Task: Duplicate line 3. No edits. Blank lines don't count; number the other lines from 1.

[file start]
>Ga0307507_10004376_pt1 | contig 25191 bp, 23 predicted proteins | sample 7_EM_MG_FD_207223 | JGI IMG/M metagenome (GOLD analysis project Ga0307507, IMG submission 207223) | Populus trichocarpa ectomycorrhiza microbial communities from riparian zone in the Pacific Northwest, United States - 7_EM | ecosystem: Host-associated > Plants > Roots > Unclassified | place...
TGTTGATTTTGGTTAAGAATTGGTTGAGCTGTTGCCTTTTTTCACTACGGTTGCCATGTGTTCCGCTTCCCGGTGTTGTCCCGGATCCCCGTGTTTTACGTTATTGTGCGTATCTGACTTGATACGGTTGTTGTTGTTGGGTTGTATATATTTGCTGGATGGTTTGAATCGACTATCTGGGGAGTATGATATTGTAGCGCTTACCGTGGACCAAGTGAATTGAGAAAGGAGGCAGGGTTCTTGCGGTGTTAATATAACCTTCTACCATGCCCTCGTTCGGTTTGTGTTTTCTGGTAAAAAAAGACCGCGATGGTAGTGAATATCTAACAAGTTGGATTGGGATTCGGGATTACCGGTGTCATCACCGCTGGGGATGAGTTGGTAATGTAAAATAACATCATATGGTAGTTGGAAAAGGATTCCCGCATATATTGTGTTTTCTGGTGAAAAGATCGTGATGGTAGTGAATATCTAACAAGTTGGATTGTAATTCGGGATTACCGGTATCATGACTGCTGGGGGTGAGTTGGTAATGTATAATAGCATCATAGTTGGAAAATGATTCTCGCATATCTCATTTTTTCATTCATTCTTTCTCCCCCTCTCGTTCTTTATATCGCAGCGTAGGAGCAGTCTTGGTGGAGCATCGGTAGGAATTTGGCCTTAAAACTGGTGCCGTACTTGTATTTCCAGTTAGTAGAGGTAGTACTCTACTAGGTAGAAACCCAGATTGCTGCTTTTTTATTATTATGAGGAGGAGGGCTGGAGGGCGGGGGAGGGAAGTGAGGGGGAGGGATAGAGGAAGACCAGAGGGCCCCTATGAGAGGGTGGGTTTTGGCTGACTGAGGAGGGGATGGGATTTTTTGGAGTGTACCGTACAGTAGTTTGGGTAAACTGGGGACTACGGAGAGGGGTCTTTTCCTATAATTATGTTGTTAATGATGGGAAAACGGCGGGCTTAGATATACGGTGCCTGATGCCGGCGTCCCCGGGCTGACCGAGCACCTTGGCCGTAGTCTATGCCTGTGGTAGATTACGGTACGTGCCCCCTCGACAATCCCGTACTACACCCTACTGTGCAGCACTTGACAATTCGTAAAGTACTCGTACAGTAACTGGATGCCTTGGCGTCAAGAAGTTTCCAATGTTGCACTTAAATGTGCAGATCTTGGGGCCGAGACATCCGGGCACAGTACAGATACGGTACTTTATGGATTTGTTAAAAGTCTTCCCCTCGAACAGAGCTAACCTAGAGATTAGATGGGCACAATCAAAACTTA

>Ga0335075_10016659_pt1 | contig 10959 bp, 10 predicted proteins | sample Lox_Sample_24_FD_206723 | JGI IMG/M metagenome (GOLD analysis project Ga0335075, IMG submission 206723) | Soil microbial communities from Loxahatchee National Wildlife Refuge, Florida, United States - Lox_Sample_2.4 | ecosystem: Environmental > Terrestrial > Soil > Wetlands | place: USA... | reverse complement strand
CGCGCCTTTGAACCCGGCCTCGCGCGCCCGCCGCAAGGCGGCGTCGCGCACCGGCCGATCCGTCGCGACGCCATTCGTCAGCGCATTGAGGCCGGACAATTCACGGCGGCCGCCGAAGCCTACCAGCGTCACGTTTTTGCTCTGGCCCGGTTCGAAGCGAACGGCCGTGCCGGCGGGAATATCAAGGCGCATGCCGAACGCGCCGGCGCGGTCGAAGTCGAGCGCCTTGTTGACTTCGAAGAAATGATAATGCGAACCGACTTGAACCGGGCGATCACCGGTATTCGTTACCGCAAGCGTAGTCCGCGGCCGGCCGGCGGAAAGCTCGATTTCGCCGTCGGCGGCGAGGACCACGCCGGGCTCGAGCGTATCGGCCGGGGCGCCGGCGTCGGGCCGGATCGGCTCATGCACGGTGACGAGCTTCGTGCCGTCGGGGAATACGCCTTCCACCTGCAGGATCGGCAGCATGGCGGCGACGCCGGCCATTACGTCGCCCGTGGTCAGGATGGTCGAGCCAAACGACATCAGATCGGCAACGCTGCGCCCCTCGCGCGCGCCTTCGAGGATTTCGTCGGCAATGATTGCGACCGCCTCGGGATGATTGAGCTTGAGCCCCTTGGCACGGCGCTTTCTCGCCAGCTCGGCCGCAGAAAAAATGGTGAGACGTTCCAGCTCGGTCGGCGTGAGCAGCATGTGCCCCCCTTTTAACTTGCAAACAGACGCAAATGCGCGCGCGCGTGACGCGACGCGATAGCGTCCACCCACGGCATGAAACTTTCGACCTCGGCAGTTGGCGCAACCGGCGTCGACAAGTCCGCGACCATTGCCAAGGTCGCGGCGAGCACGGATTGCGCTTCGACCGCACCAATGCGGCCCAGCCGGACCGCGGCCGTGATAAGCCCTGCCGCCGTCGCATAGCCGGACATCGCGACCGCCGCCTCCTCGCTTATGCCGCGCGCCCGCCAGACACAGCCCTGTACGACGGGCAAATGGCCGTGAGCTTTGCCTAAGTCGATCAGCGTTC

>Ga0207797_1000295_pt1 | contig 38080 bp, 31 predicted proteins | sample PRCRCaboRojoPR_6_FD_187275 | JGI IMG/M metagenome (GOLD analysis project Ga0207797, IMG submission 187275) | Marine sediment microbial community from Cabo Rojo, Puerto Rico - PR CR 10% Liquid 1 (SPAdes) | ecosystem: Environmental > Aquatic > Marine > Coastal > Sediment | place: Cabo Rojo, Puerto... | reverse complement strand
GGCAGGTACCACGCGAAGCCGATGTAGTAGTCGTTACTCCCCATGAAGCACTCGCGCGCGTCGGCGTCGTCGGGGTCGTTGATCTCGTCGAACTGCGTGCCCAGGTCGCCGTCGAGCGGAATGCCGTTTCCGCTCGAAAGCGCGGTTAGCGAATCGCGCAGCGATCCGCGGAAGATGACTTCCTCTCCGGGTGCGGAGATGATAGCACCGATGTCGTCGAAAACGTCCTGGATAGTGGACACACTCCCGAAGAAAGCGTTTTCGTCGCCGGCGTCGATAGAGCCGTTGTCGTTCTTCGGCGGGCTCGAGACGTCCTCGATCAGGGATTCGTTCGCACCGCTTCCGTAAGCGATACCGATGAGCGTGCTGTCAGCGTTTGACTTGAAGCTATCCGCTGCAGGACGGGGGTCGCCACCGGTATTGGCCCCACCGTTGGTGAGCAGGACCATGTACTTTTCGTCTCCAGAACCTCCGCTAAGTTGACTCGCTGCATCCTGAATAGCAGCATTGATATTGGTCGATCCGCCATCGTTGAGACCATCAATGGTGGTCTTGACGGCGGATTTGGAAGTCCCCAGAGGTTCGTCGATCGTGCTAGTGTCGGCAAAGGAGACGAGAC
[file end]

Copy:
>Ga0335075_10016659_pt1 | contig 10959 bp, 10 predicted proteins | sample Lox_Sample_24_FD_206723 | JGI IMG/M metagenome (GOLD analysis project Ga0335075, IMG submission 206723) | Soil microbial communities from Loxahatchee National Wildlife Refuge, Florida, United States - Lox_Sample_2.4 | ecosystem: Environmental > Terrestrial > Soil > Wetlands | place: USA... | reverse complement strand